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Sensational Cities

How is Kansas City’s streetcar helping the City make dangerous buildings safer? With its new smart city corridor, Kansas City, Missouri is using real time data and analyses to address priorities that are top of mind for residents and city staff. The KC Smart City initiative is a microcosm of the decision-making possibilities now in reach for cities across the world. 

A Smart City

What is a smart city, and what makes it useful for decision-making? Bob Bennett, Kansas City’s chief innovation officer, said the technology allows cities to connect people to information at a faster rate than traditional methods.

“A city is part of the ecosystem, and it can’t control reality or how people do things,” Bennett said. “But a city can connect people and provide information.”

This theory is being put to the test in Kansas City. The initiative revolves around a 2.2 mile streetcar line running through the city’s midtown area. Along the line are 171 LED street lights and 25 information kiosks.

Each component of the corridor is part of a system that collects information including ridership counts, intersection congestion levels, and pedestrian traffic near street lights. This information is collected by sensors connected to a wifi backbone network, currently the largest public wifi network in the nation.

The sensors feed data into systems that the city uses to make real time decisions, thereby helping produce desirable outcomes. For example, the data allows the city to minimize traffic at intersections, and adjust lighting at streetlights based on the number of people in the area.

Expansion

The city is planning to expand the network to include a 10 mile bus rapid transit corridor. Scale is important, and Bennett said the city will truly become “smart” when more than half of the city is connected to the system. The initiative is funded by Sprint, Cisco, and the City, and more public-private partnerships are in the works.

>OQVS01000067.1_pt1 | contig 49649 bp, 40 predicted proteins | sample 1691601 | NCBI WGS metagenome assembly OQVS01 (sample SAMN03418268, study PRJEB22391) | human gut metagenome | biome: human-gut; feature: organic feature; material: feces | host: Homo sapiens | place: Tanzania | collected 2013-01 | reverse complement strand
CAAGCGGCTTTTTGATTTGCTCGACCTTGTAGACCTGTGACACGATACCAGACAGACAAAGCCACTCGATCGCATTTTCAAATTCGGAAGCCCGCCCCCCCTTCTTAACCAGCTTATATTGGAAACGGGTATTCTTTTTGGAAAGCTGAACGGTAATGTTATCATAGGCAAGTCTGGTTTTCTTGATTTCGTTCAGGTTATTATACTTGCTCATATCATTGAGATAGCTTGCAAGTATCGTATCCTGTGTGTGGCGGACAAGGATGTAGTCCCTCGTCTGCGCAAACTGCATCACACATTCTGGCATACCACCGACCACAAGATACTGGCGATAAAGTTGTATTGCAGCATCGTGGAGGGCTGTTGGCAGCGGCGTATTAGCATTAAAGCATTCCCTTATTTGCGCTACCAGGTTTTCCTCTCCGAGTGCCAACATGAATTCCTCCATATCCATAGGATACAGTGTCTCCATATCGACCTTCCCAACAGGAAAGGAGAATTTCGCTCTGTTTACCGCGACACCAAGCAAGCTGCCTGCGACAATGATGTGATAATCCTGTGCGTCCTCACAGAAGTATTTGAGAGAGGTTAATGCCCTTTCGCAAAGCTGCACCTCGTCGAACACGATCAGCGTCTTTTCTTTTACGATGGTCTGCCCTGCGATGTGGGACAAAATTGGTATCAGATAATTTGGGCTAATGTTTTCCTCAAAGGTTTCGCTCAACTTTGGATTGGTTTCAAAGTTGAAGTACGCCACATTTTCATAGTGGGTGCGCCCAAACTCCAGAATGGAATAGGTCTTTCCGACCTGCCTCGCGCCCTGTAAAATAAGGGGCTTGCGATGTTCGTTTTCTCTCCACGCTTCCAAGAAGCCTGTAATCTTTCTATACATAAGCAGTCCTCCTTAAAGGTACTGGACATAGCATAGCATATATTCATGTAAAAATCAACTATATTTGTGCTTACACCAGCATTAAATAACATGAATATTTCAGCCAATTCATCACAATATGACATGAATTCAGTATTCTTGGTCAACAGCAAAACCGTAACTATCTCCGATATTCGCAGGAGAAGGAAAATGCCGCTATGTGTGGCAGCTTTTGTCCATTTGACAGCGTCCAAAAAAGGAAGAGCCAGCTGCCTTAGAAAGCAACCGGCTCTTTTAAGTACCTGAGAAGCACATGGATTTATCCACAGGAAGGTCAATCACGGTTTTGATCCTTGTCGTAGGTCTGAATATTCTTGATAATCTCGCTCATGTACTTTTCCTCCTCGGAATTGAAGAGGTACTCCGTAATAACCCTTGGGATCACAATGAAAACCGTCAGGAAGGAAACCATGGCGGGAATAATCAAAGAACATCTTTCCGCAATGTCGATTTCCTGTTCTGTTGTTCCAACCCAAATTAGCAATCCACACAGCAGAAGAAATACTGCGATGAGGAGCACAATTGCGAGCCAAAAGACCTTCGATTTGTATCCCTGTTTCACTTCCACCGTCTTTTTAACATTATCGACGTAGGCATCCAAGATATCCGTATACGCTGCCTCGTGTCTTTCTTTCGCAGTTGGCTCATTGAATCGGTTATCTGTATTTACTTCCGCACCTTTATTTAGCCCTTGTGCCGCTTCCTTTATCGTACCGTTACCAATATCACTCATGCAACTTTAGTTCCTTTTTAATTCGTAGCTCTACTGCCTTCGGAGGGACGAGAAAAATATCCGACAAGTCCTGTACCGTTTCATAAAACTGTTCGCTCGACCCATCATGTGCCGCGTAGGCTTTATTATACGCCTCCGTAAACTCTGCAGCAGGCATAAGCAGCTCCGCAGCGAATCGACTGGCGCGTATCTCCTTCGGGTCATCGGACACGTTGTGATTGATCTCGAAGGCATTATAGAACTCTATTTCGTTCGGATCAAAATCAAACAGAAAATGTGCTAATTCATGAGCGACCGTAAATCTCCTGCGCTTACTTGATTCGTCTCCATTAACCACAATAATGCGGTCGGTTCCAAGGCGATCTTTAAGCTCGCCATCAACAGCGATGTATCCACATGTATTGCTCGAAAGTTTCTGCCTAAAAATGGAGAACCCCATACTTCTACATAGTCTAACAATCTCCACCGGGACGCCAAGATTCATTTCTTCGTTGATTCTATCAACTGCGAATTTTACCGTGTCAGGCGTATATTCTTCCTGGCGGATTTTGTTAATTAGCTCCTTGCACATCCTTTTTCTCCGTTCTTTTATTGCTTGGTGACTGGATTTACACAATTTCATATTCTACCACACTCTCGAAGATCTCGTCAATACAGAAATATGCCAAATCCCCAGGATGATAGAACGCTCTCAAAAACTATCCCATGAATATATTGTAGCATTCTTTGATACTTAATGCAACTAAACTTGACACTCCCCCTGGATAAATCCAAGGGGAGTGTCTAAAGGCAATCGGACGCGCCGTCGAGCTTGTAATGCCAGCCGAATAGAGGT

With this infrastructure network, the city is working toward its transportation and environmental goals in new ways that intelligently connect data to strategic priorities. And with the information kiosks, Kansas City’s KCStat program has a new way to publish progress toward goals in near real time.

“The data collection plan cannot be based exclusively on the capabilities of sensors, it must be informed by a city’s goals.” Bob Bennett

Kansas City’s other strategic priorities also have the potential to benefit from smart city technology.

According to Eric Roche, sensors could be used to detect, and quickly intervene, when trespassing occurs in declared dangerous buildings and to accurately measure bicycle ridership throughout the city.

“Sensors are helping to shift cities from reactionary resource deployment to immediate resource deployment,” Roche said. “And shifting from proxy performance metrics to real time performance metrics.”

A Minneapolis Police Department Traffic Officer directing traffic in downtown Minneapolis.

A Minneapolis Police Department Traffic Officer directing traffic in downtown Minneapolis.

 

It’s important to note that the individual components of this network are not new, and neither is the practice of using sensors to make decisions. Decision-making is still done by hand in some cases.

But smart city technology, through its instantaneous connectivity and scale, provides a true 21st century way for cities to improve core services and achieve strategic priorities.  Through expanded access to data-rich environments and ambitious policy goals, Kansas City is extracting information from the environment cheaper, faster, and more granularly than ever before.

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